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News: 2nd CES engineers and architect keeps Barksdale on top

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2nd CES Programming Flight Senior Airman Benjamin Gonsier

Tony Cyr, 2nd Civil Engineer Programming Flight chief, and Allen Spillers, 2nd CES Programming Flight mechanical engineer, look through drawing plans of the base infrastructures on Barksdale Air Force Base, La., June 7. The 2nd CES Programming Flight consists of engineers and an architect who design and review drawing plans of base infrastructures.

BARKSDALE AIR FORCE BASE, La. — With more than 140 base renovation, construction and demolition projects this fiscal year alone, the 2nd Civil Engineer Squadron Programming Flight is hard at work taking airmen ideas for base improvement and making them a reality.

With the recent addition of the Air Force Global Strike Command, certain changes in infrastructure have become necessary. The 2nd CES Programming flight processes and fulfills these needs to help improve Barksdale.

One member of the 2nd CES Programming Flight, retired Master Sgt. Nathan E. Tracer, an architect, is responsible for planning, designing and reviewing architectural plans from off-base agencies.

"I mostly deal with architectural issues," Tracer said. "Depending on the type of job it is, I coordinate with the other engineers to get projects done."

Before a project even reaches the programming and engineering section, someone has to think of an idea and justify why it's needed. That idea works its way through an approval process and eventually reaches the 2nd CES.

"I receive projects from my boss, Tony Cyr, 2nd CES Engineering Design section chief, and he gets it from his boss," Tracer said. "It starts out as someone's great idea and flows down the chain until it gets to me. Not too often will I pick up the phone and get something directly."

After work requests are submitted to the 2nd CES Control Center, they are put before the Work Request Review Board. If the job can be performed by operations personnel, it will be dispersed to the respective shop. If the 2nd CES shops can't do it, then it's sent up to the programming section where it's turned into a project to execute when funds are available, Cyr said.

Cyr and his team are given a list and priorities are assigned based on Risk Assessment Codes, mission requirements and cost. The team looks for the most cost efficient way to spend tax dollars.

"Sometimes we have projects that have money associated to them, and they need to be accomplished quickly," Cyr added. "Once we get the approval to do a project and the funds to go along with it, we execute."

Some projects have been on a waiting list for a long time, like the new base Auto Hobby Shop, which was recently completed after being on the list for several years. The size and cost of the project determine whether it's handled on base or given to an off-base agency, Cyr said.

"We do small projects in house," Tracer said. "A project is considered relatively small until it reaches up to $10 million."

Small projects such as new carpets and minor renovations are handled by the respective project manager. Larger projects, like building construction and major renovations, are typically drafted off base and reviewed by the office, Tracer said.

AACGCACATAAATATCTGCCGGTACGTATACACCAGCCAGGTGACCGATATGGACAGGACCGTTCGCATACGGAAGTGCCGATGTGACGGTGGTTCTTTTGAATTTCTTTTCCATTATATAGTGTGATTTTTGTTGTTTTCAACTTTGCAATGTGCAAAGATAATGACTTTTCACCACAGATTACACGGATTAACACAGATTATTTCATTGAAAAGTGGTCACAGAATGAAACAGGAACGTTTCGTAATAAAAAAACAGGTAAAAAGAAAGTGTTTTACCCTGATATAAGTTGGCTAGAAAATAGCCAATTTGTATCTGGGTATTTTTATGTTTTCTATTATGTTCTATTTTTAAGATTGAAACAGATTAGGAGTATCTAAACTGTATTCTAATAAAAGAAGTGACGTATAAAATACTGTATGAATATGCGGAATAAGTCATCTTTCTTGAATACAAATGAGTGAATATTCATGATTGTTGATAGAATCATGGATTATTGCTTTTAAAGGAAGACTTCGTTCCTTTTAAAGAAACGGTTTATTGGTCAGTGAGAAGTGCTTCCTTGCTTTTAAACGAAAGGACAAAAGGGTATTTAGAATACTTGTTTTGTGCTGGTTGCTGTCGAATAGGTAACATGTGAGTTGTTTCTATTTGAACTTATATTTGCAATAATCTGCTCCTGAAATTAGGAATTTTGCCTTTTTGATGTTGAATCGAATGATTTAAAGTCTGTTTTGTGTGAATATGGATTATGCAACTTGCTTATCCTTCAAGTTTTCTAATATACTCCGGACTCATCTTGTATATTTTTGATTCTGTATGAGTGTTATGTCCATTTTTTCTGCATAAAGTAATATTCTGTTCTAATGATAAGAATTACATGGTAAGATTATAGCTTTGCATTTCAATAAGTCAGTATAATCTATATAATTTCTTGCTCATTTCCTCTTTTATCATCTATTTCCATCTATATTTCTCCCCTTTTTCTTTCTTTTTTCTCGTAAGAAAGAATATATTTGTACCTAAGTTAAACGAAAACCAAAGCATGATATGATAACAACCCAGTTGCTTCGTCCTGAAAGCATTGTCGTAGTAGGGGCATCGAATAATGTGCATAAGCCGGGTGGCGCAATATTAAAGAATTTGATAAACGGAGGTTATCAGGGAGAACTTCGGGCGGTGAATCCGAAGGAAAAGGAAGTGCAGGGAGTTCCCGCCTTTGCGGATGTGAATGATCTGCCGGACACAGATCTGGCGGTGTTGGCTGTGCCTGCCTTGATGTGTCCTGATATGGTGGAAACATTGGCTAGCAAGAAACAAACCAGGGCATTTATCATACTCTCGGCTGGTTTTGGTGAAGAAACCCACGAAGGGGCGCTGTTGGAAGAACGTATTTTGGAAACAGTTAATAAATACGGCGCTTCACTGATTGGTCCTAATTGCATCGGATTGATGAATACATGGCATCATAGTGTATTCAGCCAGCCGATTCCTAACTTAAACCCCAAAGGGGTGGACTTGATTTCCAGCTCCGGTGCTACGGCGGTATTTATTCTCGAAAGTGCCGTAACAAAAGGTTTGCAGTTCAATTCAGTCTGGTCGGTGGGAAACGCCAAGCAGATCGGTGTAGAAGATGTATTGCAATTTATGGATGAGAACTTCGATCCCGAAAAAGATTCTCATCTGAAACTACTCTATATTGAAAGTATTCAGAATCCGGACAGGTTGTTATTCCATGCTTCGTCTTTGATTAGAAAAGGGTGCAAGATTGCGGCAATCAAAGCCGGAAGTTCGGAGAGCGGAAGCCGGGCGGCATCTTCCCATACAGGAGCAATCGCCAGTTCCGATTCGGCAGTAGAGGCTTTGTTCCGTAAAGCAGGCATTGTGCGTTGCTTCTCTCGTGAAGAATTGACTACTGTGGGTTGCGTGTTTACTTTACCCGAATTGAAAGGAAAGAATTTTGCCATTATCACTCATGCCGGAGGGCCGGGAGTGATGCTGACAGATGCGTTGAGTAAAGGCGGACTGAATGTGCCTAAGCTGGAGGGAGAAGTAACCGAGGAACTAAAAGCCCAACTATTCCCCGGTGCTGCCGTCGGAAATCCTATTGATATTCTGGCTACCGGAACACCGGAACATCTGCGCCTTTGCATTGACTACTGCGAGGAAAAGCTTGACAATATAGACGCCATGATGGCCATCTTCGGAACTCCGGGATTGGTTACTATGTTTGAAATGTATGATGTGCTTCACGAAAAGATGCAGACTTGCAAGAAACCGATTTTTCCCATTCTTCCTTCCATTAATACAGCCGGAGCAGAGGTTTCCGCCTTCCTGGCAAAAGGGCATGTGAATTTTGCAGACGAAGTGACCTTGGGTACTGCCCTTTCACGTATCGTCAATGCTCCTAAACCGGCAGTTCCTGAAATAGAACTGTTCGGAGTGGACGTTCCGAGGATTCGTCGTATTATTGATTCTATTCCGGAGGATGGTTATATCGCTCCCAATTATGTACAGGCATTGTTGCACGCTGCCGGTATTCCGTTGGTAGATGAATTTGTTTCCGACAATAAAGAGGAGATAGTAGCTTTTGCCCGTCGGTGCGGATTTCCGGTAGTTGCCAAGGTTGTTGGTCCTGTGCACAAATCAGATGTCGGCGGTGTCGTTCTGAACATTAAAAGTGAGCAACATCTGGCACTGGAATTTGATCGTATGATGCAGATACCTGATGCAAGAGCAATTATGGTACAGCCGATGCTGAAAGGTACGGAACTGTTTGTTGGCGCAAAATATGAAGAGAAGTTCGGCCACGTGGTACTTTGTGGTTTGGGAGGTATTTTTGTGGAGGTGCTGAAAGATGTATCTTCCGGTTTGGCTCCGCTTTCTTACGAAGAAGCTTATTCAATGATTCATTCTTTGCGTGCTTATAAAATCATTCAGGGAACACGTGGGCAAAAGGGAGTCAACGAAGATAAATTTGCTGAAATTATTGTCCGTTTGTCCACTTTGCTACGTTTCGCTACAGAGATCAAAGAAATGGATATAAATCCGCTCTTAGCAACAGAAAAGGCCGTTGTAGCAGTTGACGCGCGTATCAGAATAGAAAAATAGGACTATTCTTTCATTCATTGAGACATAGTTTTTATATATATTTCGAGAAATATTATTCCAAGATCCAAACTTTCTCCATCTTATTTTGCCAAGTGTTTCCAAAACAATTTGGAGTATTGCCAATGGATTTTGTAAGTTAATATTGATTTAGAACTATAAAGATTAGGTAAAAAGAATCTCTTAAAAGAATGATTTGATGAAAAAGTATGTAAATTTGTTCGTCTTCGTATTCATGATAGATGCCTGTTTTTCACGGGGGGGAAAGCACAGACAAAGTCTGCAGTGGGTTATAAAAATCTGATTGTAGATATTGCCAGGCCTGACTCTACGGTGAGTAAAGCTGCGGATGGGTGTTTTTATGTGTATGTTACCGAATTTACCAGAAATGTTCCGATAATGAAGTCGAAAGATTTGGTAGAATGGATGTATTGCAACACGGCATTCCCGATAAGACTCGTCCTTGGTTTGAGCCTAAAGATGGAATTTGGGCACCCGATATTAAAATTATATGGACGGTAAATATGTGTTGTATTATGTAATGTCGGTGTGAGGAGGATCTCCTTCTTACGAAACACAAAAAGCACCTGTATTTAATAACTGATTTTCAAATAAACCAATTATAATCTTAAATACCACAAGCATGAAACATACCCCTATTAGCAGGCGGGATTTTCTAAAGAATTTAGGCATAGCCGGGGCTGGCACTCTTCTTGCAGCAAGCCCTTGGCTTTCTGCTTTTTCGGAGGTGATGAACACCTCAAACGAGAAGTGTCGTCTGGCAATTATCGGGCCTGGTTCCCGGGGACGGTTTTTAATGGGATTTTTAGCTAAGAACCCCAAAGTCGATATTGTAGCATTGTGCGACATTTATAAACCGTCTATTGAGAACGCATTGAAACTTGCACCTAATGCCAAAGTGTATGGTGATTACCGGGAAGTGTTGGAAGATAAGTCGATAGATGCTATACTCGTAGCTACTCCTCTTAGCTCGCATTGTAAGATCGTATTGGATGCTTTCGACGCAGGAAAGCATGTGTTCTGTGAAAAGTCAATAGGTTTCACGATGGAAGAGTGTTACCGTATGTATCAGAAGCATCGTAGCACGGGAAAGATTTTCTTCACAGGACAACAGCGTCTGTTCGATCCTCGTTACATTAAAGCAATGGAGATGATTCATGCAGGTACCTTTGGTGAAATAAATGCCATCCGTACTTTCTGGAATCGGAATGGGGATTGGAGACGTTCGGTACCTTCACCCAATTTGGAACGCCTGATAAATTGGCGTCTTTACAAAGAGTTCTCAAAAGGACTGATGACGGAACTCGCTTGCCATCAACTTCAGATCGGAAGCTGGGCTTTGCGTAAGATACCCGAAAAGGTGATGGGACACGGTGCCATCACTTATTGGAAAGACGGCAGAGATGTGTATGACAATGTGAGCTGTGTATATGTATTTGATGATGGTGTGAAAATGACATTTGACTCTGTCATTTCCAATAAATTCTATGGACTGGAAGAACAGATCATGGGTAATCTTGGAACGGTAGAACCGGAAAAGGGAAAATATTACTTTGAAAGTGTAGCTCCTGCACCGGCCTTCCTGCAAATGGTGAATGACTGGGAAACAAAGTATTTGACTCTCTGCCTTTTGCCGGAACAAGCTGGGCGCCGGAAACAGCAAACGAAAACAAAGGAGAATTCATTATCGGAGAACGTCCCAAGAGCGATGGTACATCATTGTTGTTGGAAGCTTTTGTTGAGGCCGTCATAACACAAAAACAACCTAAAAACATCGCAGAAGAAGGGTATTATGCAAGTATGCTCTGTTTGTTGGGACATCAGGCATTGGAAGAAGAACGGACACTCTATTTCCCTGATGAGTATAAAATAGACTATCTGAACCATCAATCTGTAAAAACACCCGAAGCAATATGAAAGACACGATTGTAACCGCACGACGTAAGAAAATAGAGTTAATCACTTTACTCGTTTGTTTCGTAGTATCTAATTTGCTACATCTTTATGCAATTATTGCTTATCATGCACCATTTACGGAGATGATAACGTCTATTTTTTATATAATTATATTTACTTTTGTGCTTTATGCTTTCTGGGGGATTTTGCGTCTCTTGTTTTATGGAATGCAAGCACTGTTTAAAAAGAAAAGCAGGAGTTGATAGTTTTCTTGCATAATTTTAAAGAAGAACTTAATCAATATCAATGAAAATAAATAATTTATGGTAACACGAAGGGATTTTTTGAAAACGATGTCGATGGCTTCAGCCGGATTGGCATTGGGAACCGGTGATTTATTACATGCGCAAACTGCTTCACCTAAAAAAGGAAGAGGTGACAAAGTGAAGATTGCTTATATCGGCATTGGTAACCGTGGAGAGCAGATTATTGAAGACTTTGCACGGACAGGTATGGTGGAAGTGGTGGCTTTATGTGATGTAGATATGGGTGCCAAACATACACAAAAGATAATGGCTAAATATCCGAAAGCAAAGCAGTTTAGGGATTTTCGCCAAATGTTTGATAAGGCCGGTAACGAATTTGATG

"We don't have a structural engineer on staff, so a lot of whole-building construction we can't do," Tracer said. "We also don't have the time to design buildings, so we send the requests to an off-base agency, and act as the review authority to make sure it meets all of the standards of an Air Force installation."

The architect and engineers determine how to go about doing a project by evaluating what skill sets are needed to get it done.

"The complexity of the projects determines how they are designed, who designs them and how far they go," Tracer said.

Once the design package is complete, the 2ndnd Contracting Squadron receives a package from the 2nd CES to obtain a contractor.

The architect and engineers communicate with multiple organizations in order to get the job started. Tracer noted the importance of communication in a job that is highly technical.

"Most of my day is spent communicating, whether it is writing or reading," Tracer said. "It's just like any other job, the strongest skill set is English. Drawings are just a way to communicate. It's a way of communicating data and information."

From construction, demolition, renovations, repairs and much more, the 2nd CES Programming Flight is responsible for making change happen here.

"The perseverance and project execution rate of the 2nd CES Programming Flight has made it one of the most successful CE squadrons in the Air Force." Cyr said. "From the top down, coordination and communication are tremendous assets exemplified by the 2nd CES and its project execution team. 2nd CES engineers definitely lead the way."


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Public Domain Mark
This work, 2nd CES engineers and architect keeps Barksdale on top, by SrA Benjamin Gonsier, identified by DVIDS, is free of known copyright restrictions under U.S. copyright law.

Date Taken:06.08.2012

Date Posted:06.12.2012 10:19

Location:BARKSDALE AIR FORCE BASE, LA, USGlobe

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